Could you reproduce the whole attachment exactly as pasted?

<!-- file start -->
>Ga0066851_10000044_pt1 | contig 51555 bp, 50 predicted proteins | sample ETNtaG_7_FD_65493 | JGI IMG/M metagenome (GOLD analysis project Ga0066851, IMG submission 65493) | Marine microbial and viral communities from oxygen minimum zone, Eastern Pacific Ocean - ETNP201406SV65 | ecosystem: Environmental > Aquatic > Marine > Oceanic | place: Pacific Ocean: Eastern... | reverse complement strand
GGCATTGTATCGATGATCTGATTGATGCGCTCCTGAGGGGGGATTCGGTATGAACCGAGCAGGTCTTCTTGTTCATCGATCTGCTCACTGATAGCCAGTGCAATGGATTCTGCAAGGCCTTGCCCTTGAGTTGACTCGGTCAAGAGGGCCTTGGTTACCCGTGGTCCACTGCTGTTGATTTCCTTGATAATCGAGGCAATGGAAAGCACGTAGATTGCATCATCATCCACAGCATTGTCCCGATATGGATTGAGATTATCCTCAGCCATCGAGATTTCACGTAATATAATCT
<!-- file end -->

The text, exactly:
>Ga0066851_10000044_pt1 | contig 51555 bp, 50 predicted proteins | sample ETNtaG_7_FD_65493 | JGI IMG/M metagenome (GOLD analysis project Ga0066851, IMG submission 65493) | Marine microbial and viral communities from oxygen minimum zone, Eastern Pacific Ocean - ETNP201406SV65 | ecosystem: Environmental > Aquatic > Marine > Oceanic | place: Pacific Ocean: Eastern... | reverse complement strand
GGCATTGTATCGATGATCTGATTGATGCGCTCCTGAGGGGGGATTCGGTATGAACCGAGCAGGTCTTCTTGTTCATCGATCTGCTCACTGATAGCCAGTGCAATGGATTCTGCAAGGCCTTGCCCTTGAGTTGACTCGGTCAAGAGGGCCTTGGTTACCCGTGGTCCACTGCTGTTGATTTCCTTGATAATCGAGGCAATGGAAAGCACGTAGATTGCATCATCATCCACAGCATTGTCCCGATATGGATTGAGATTATCCTCAGCCATCGAGATTTCACGTAATATAATCT